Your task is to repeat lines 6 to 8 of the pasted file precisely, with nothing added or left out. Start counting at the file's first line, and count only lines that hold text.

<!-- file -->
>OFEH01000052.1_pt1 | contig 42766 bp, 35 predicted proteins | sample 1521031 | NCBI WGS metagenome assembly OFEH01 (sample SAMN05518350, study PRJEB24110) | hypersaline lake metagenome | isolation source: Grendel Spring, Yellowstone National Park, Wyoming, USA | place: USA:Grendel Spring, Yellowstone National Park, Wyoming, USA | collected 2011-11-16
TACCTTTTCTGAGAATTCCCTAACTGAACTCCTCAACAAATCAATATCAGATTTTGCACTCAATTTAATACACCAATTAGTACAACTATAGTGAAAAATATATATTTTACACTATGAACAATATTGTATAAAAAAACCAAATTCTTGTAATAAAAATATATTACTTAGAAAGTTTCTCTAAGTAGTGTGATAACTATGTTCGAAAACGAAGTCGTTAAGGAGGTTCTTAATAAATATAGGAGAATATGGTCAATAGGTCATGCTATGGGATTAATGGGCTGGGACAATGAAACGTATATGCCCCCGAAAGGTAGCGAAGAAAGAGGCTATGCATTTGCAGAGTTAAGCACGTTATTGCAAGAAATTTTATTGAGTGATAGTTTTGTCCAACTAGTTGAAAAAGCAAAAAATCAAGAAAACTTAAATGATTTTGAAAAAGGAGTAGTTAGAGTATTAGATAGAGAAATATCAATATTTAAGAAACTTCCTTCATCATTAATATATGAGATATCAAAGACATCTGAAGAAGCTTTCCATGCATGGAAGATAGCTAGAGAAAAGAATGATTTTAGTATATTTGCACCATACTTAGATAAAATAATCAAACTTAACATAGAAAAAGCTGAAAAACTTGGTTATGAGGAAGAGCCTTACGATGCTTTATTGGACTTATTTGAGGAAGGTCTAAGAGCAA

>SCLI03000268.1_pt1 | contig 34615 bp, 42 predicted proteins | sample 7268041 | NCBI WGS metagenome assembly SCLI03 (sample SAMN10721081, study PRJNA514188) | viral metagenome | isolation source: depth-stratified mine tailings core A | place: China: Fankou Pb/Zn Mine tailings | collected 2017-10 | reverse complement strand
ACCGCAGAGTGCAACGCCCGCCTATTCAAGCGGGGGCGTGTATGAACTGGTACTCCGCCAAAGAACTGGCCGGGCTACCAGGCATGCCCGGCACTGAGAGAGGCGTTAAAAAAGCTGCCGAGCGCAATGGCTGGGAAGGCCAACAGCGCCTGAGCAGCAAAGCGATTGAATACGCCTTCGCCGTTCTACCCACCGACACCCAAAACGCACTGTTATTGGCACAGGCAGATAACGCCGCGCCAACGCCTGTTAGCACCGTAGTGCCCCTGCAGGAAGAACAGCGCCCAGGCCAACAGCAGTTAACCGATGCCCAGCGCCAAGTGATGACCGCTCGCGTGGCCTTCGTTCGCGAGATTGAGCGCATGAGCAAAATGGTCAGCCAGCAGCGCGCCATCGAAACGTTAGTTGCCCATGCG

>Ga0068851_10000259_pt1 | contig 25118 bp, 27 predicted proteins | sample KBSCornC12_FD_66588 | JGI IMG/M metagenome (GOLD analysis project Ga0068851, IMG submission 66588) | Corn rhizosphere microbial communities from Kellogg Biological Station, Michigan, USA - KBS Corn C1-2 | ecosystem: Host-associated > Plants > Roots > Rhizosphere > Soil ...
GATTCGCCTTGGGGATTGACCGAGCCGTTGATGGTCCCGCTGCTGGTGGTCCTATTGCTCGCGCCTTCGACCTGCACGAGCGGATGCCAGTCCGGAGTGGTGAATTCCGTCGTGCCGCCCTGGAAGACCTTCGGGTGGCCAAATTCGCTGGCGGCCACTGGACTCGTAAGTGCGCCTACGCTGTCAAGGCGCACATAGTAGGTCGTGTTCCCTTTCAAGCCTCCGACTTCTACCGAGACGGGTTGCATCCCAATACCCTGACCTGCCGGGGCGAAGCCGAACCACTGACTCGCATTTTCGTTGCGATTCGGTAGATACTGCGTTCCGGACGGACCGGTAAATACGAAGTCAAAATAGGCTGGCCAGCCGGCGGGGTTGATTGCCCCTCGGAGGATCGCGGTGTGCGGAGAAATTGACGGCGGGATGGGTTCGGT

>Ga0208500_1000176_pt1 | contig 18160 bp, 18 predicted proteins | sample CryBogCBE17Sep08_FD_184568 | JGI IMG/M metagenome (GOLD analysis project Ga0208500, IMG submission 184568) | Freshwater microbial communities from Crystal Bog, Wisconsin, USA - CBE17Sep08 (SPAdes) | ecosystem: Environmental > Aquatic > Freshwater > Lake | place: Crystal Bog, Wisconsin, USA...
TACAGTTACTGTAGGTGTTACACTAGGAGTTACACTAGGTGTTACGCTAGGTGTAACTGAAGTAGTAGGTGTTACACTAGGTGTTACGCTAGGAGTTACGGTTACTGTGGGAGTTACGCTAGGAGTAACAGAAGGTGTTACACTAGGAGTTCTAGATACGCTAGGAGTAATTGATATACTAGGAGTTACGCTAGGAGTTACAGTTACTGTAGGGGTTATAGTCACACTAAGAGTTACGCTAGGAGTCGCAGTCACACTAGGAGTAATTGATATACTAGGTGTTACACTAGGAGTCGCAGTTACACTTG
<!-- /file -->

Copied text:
GATTCGCCTTGGGGATTGACCGAGCCGTTGATGGTCCCGCTGCTGGTGGTCCTATTGCTCGCGCCTTCGACCTGCACGAGCGGATGCCAGTCCGGAGTGGTGAATTCCGTCGTGCCGCCCTGGAAGACCTTCGGGTGGCCAAATTCGCTGGCGGCCACTGGACTCGTAAGTGCGCCTACGCTGTCAAGGCGCACATAGTAGGTCGTGTTCCCTTTCAAGCCTCCGACTTCTACCGAGACGGGTTGCATCCCAATACCCTGACCTGCCGGGGCGAAGCCGAACCACTGACTCGCATTTTCGTTGCGATTCGGTAGATACTGCGTTCCGGACGGACCGGTAAATACGAAGTCAAAATAGGCTGGCCAGCCGGCGGGGTTGATTGCCCCTCGGAGGATCGCGGTGTGCGGAGAAATTGACGGCGGGATGGGTTCGGT

>Ga0208500_1000176_pt1 | contig 18160 bp, 18 predicted proteins | sample CryBogCBE17Sep08_FD_184568 | JGI IMG/M metagenome (GOLD analysis project Ga0208500, IMG submission 184568) | Freshwater microbial communities from Crystal Bog, Wisconsin, USA - CBE17Sep08 (SPAdes) | ecosystem: Environmental > Aquatic > Freshwater > Lake | place: Crystal Bog, Wisconsin, USA...
TACAGTTACTGTAGGTGTTACACTAGGAGTTACACTAGGTGTTACGCTAGGTGTAACTGAAGTAGTAGGTGTTACACTAGGTGTTACGCTAGGAGTTACGGTTACTGTGGGAGTTACGCTAGGAGTAACAGAAGGTGTTACACTAGGAGTTCTAGATACGCTAGGAGTAATTGATATACTAGGAGTTACGCTAGGAGTTACAGTTACTGTAGGGGTTATAGTCACACTAAGAGTTACGCTAGGAGTCGCAGTCACACTAGGAGTAATTGATATACTAGGTGTTACACTAGGAGTCGCAGTTACACTTG